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TRADE: ‘‘Russia Should Extend More Preferences to Nigeria’’

Kester Kenn Klomegah

MOSCOW, Mar 23 2009 (IPS) - As cooperation between Nigeria and Russia is strengthened, Russia should consider extending preferences to some goods from Nigeria to further boost trade between the two oil producers, according to the deputy director of the Russian Academy of Sciences’s Institute for African Studies, Professor Dmitri Bondarenko.

His suggestion comes after Nigerian Foreign Minister Ojo Maduekwe and his Russian counterpart Sergey Lavrov held a review meeting of the two countries’ intergovernmental commission on economic and scientific-technical cooperation on Mar 17 last week. They agreed on a broad range of bilateral economic issues.

Bondarenko told IPS that the commission could become a tool for the revival of Russian-Nigerian economic cooperation.

This possibility is symbolised, albeit ambivalently, by the Ajeokuta plant which could become the largest metal producing plant in Africa. The building of the steel plant started in 1970 during the Soviet era. According to Bondarenko, it was ‘‘unfortunately stopped in the late 1980s due to problems on both ends’’.

This has made the Ajeokuta project is ‘‘a painful topic in discussions among Nigerian policy experts on Russian-Nigerian relations’’.

For trade relations between Russia and Nigeria and other African states to improve appreciably, Bondarenko suggested that ‘‘Russia gives some trade preferences to African countries – for example, tax exceptions or reduction among other measures. This can become an effective political step to strengthen relations with African countries’’.

However, at least two points should be taken into account, he said: firstly, such measures should only apply to specific goods, so as not to discourage non-African partners. For example, if Russia gives preferences to African imports of pineapples and bananas, it would have to do the same with Latin American importers of the same goods for economic and political reasons.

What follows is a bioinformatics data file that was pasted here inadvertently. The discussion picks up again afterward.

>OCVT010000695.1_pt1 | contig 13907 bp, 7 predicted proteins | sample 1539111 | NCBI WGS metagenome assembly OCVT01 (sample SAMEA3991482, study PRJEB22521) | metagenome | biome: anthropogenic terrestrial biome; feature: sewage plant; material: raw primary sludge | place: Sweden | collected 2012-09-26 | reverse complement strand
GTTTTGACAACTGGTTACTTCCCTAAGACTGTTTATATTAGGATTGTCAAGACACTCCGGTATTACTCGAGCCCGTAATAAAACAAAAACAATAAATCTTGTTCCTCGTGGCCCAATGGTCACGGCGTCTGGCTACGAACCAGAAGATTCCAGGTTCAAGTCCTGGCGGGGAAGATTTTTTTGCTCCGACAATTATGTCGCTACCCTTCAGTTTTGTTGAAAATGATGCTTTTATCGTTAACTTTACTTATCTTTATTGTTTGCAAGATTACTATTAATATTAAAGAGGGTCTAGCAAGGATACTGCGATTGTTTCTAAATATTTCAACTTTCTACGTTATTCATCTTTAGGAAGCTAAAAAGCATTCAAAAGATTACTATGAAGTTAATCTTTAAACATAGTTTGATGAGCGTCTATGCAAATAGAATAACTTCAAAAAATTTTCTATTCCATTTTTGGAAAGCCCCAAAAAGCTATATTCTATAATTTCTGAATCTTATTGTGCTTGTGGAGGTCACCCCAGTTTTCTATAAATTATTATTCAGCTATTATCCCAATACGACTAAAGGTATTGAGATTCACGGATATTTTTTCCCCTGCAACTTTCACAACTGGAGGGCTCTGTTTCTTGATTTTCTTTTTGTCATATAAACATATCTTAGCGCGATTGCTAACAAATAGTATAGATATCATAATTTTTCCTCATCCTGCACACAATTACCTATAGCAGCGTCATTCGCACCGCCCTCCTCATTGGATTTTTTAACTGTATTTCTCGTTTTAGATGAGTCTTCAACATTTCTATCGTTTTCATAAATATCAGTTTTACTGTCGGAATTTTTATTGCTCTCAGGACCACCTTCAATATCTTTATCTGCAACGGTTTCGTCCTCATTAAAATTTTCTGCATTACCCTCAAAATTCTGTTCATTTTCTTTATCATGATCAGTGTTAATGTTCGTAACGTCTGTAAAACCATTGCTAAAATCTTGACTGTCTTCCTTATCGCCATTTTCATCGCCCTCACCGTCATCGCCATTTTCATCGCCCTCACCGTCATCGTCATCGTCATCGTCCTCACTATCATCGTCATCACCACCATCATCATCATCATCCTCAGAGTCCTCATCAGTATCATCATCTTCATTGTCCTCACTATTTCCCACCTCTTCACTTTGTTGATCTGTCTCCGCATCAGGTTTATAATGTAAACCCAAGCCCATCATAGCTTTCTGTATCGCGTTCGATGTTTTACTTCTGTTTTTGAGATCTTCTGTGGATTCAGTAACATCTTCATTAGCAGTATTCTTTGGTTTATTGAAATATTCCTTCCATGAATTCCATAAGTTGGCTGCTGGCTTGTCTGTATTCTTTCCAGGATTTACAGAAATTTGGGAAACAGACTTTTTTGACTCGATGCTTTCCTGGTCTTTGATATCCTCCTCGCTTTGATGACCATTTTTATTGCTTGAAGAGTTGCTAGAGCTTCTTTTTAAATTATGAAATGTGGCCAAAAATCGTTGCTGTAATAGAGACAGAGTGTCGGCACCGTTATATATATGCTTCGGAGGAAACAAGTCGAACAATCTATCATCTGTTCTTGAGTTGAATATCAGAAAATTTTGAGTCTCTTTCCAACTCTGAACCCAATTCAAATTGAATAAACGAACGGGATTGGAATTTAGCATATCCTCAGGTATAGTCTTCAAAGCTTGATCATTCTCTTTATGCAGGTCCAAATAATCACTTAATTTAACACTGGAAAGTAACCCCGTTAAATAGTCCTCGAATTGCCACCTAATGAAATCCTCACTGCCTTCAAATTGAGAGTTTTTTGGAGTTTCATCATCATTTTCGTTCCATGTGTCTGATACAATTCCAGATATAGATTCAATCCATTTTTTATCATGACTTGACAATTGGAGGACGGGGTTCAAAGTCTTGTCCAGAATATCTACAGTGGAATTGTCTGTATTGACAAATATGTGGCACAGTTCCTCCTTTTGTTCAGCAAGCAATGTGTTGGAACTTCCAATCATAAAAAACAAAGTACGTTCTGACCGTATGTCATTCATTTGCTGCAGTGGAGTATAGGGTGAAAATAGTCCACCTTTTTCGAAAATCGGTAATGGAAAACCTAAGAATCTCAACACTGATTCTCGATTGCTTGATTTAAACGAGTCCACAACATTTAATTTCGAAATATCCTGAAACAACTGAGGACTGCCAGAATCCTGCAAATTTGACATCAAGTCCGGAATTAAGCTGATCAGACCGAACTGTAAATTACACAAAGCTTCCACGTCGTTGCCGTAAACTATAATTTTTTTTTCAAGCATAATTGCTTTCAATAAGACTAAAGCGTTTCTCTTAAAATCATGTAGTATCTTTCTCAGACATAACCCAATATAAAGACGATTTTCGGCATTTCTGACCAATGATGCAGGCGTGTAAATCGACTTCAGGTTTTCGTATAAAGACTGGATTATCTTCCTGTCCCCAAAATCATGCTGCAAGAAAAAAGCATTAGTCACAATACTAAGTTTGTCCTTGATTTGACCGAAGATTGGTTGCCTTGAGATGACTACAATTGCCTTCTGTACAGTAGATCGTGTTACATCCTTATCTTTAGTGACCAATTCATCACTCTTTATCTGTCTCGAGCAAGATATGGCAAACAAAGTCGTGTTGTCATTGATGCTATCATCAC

Secondly, such preferences should apply to direct imports by African companies but not to trade mediated by Russian or third countries' companies.

The value of trade, having practically doubled in 2008 to about 300 million dollars, and the allowance for re-exports – more than one billion dollars – serve as an indicator of current growth.

Today, Nigeria is Russia’s second largest trade partner among sub-Saharan African countries. Russian business circles show an ever greater interest in entering the promising market of that large country.

Dr Bashir Obasekola, a prominent Nigerian economist and the outgoing president-general of an organisation representing the Nigerian community in Russia, told IPS that ‘‘the trade current trade statistics of about 300 million dollars seems peanuts given the potential of both countries and the size of their economies.